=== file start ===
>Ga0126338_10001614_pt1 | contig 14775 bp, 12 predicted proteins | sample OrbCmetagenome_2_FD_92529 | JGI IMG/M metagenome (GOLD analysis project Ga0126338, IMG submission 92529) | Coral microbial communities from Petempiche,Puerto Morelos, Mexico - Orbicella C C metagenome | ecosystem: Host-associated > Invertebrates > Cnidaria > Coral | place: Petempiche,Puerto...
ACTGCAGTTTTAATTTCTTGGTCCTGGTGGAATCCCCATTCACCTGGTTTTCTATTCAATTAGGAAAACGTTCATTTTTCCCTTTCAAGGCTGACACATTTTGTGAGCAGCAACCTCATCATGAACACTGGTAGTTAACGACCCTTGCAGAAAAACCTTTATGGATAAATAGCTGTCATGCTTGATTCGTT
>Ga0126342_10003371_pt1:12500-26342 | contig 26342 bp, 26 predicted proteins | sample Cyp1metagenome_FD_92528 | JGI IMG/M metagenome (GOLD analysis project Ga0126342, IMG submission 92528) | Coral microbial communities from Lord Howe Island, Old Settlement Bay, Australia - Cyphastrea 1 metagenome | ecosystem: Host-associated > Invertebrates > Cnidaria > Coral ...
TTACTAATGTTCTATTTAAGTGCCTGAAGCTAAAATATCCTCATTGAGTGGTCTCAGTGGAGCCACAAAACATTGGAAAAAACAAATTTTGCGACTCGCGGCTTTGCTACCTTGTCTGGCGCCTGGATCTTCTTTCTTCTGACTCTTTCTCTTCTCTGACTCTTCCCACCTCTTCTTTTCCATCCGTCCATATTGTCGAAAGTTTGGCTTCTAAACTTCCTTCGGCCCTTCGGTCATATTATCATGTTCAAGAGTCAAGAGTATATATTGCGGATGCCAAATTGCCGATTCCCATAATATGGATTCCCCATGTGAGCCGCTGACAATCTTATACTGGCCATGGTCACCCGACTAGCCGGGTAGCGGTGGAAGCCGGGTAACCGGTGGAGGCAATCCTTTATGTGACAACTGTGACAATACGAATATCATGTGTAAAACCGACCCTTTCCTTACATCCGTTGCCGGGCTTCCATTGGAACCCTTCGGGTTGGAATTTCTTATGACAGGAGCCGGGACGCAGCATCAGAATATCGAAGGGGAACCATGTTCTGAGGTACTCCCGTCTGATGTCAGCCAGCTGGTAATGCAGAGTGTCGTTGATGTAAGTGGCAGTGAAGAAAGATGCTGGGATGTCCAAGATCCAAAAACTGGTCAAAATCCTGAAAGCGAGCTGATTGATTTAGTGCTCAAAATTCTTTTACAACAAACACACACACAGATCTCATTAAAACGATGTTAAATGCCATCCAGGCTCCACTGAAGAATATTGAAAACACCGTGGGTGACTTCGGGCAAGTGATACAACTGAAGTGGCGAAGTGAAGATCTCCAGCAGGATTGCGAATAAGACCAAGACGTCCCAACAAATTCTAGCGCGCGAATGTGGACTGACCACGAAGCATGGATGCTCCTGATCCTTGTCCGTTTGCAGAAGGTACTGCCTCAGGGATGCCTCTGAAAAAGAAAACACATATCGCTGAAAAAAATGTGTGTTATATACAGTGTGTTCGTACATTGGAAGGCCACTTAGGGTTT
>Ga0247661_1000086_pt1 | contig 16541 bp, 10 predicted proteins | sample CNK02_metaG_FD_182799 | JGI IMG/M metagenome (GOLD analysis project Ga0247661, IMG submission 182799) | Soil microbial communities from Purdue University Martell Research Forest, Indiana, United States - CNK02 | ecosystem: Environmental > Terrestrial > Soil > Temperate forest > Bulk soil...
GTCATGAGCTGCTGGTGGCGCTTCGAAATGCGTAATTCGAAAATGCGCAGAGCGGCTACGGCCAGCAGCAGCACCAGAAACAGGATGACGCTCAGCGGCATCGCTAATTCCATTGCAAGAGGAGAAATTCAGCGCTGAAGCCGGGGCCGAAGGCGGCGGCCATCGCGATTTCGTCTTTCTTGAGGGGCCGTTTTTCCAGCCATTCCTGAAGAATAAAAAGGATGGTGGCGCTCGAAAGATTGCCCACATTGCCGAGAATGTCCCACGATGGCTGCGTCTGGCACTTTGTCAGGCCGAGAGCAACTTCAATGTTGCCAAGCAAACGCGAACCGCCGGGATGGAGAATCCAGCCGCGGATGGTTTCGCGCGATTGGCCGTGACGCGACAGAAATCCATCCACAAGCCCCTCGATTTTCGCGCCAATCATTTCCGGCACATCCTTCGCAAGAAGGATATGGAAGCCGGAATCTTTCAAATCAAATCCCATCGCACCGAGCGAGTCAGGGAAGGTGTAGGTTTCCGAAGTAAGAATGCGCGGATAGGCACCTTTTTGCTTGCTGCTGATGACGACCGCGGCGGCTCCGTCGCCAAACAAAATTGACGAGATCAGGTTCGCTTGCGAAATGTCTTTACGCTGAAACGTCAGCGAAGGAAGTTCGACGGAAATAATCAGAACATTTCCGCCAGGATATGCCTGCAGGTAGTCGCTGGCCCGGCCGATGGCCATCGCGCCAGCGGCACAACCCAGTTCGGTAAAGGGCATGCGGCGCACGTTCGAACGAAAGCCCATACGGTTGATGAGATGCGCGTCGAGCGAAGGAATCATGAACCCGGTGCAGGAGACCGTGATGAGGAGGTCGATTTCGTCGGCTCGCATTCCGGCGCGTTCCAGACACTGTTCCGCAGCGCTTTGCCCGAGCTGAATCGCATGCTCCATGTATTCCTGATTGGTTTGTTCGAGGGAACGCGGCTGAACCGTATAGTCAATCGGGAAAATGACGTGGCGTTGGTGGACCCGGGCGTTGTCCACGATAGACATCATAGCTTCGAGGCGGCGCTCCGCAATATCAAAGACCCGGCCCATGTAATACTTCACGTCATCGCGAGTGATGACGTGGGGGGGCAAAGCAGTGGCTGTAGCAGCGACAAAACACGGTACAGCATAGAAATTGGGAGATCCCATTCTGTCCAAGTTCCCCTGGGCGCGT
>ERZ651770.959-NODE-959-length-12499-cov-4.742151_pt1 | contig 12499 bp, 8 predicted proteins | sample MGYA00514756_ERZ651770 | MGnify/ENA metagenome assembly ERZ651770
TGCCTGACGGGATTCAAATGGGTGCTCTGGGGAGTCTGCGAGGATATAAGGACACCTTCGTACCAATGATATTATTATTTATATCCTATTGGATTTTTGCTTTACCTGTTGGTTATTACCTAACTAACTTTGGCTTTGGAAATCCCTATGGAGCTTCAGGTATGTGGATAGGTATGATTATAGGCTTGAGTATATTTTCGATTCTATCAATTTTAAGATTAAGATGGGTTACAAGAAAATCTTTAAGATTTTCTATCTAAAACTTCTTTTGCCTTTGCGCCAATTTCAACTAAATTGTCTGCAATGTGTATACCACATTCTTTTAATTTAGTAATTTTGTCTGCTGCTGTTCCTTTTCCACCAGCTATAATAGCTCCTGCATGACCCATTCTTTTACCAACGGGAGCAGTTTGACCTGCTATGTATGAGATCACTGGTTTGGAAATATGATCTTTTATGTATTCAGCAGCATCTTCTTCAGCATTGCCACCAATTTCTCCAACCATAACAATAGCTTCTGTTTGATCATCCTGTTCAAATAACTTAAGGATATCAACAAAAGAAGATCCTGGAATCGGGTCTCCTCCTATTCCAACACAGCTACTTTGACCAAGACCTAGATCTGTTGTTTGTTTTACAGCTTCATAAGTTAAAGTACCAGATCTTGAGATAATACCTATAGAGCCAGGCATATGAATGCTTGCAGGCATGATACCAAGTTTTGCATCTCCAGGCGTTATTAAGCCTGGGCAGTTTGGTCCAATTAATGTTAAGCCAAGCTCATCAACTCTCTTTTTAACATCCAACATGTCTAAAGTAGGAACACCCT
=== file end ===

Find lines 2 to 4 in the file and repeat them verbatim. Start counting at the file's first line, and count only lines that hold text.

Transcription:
ACTGCAGTTTTAATTTCTTGGTCCTGGTGGAATCCCCATTCACCTGGTTTTCTATTCAATTAGGAAAACGTTCATTTTTCCCTTTCAAGGCTGACACATTTTGTGAGCAGCAACCTCATCATGAACACTGGTAGTTAACGACCCTTGCAGAAAAACCTTTATGGATAAATAGCTGTCATGCTTGATTCGTT
>Ga0126342_10003371_pt1:12500-26342 | contig 26342 bp, 26 predicted proteins | sample Cyp1metagenome_FD_92528 | JGI IMG/M metagenome (GOLD analysis project Ga0126342, IMG submission 92528) | Coral microbial communities from Lord Howe Island, Old Settlement Bay, Australia - Cyphastrea 1 metagenome | ecosystem: Host-associated > Invertebrates > Cnidaria > Coral ...
TTACTAATGTTCTATTTAAGTGCCTGAAGCTAAAATATCCTCATTGAGTGGTCTCAGTGGAGCCACAAAACATTGGAAAAAACAAATTTTGCGACTCGCGGCTTTGCTACCTTGTCTGGCGCCTGGATCTTCTTTCTTCTGACTCTTTCTCTTCTCTGACTCTTCCCACCTCTTCTTTTCCATCCGTCCATATTGTCGAAAGTTTGGCTTCTAAACTTCCTTCGGCCCTTCGGTCATATTATCATGTTCAAGAGTCAAGAGTATATATTGCGGATGCCAAATTGCCGATTCCCATAATATGGATTCCCCATGTGAGCCGCTGACAATCTTATACTGGCCATGGTCACCCGACTAGCCGGGTAGCGGTGGAAGCCGGGTAACCGGTGGAGGCAATCCTTTATGTGACAACTGTGACAATACGAATATCATGTGTAAAACCGACCCTTTCCTTACATCCGTTGCCGGGCTTCCATTGGAACCCTTCGGGTTGGAATTTCTTATGACAGGAGCCGGGACGCAGCATCAGAATATCGAAGGGGAACCATGTTCTGAGGTACTCCCGTCTGATGTCAGCCAGCTGGTAATGCAGAGTGTCGTTGATGTAAGTGGCAGTGAAGAAAGATGCTGGGATGTCCAAGATCCAAAAACTGGTCAAAATCCTGAAAGCGAGCTGATTGATTTAGTGCTCAAAATTCTTTTACAACAAACACACACACAGATCTCATTAAAACGATGTTAAATGCCATCCAGGCTCCACTGAAGAATATTGAAAACACCGTGGGTGACTTCGGGCAAGTGATACAACTGAAGTGGCGAAGTGAAGATCTCCAGCAGGATTGCGAATAAGACCAAGACGTCCCAACAAATTCTAGCGCGCGAATGTGGACTGACCACGAAGCATGGATGCTCCTGATCCTTGTCCGTTTGCAGAAGGTACTGCCTCAGGGATGCCTCTGAAAAAGAAAACACATATCGCTGAAAAAAATGTGTGTTATATACAGTGTGTTCGTACATTGGAAGGCCACTTAGGGTTT